Long story (not too short), when the horse becomes confident in us, and when we've done enough ground work, are consistent, clear, and patient then we (or I in this case) can ask him to perform a realistic task. Hoss was no longer afraid of the trailer as much as he lacked confidence in me. And with guidance, I learned to show him what I expected, and how to watch his reaction and adjust mine. I am now able to load him, have him stand while I tie, put in a hay net, get myself out, put up the butt bar and close the door. Best yet, I know that if he has trouble and backs, I can ask again, and he can rest in the trailer if he needs to work outside it a bit. I used to think that working a horse when they weren't paying attention, or responding well meant I'd done something else wrong. I now realize it is all part of the process, whether it's stalking, or having to put on/release pressure in one way or another, this is how they learn--it doesn't mean run them into the ground!  However, a second thing happens when they work, if they are really uptight (and this applies to us too) the physical work takes care of all the adrenaline and chemicals our bodies release into our system--and suddenly when those are worked away, we (and the horse) start to calm down and think! As long as I am confident, Hoss now loads well--just walks right in and waits.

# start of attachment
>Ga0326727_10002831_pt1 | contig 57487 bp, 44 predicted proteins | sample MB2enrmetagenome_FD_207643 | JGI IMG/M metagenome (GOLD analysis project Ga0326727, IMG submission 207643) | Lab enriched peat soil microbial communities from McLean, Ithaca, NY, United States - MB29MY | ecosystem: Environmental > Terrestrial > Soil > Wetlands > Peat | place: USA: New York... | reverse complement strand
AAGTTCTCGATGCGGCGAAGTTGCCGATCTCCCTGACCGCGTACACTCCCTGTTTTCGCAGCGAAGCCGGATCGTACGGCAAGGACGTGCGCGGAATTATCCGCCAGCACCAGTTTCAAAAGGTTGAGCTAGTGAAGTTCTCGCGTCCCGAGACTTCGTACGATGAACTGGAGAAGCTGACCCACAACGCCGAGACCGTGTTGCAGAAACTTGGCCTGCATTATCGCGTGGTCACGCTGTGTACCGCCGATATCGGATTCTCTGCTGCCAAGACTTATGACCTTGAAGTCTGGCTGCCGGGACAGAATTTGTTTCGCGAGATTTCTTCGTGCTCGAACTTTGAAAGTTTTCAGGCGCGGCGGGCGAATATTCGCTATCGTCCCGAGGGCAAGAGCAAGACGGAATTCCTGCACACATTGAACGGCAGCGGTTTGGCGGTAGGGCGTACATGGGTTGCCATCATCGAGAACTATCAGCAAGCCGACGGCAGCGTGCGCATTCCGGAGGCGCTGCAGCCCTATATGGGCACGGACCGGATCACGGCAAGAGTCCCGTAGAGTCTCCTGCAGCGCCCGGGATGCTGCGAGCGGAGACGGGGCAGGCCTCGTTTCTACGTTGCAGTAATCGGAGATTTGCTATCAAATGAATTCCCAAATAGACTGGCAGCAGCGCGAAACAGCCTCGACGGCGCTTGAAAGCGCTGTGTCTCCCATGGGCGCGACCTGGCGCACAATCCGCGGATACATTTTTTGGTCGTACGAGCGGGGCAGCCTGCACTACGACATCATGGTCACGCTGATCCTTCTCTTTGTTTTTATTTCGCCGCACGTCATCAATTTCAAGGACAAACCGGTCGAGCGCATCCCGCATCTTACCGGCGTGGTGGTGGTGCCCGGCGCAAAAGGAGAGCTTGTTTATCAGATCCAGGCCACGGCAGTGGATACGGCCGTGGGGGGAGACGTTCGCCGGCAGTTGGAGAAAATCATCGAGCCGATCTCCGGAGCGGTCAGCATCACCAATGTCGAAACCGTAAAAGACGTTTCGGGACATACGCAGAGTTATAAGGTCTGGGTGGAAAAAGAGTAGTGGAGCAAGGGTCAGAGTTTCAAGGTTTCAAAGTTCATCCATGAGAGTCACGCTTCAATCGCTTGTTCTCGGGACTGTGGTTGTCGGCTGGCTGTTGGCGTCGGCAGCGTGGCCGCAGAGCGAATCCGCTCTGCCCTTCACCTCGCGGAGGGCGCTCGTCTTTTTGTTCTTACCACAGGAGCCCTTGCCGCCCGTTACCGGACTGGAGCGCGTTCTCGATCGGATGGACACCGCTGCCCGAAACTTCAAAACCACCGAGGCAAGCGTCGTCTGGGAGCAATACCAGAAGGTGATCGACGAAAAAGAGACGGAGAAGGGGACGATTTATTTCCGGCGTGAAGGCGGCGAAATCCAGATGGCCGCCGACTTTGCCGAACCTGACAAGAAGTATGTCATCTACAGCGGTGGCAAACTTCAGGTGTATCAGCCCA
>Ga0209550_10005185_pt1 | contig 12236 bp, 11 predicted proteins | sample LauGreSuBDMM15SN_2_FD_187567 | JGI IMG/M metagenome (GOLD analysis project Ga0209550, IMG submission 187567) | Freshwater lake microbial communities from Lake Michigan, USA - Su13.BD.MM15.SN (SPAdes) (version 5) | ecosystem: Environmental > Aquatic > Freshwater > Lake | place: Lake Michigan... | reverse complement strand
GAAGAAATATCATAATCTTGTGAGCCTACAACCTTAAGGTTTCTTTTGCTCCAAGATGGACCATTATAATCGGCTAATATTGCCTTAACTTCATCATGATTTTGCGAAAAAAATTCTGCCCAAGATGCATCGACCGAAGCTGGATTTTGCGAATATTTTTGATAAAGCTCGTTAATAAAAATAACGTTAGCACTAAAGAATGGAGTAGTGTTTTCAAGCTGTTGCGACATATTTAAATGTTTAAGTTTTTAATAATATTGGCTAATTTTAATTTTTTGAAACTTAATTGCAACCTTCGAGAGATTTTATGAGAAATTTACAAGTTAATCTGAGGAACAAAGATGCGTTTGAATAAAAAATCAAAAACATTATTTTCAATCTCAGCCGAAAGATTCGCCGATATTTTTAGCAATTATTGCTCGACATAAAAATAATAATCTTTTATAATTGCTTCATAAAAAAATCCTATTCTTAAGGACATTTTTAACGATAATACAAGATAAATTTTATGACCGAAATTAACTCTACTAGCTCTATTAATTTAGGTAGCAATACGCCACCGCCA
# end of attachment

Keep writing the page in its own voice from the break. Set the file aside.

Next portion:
Scout has been sore about every time after I've ridden him since last year. So I keep going back to
groundwork until he seems better, and than I try again. At this point we will stick to ground work
until he can move well for longer periods on a circle and his muscles have come back on his left side.

Goal 3: 
Ponying Scout
My third goal for this summer has been to get comfortable ponying Scout, my little (and sore) Mustang using Hoss, my husband's big Appaloosa.

This past Thursday was the first day I actually practiced this in the outdoor arena with help from Jill Wolf, who is a trainer, and my husband.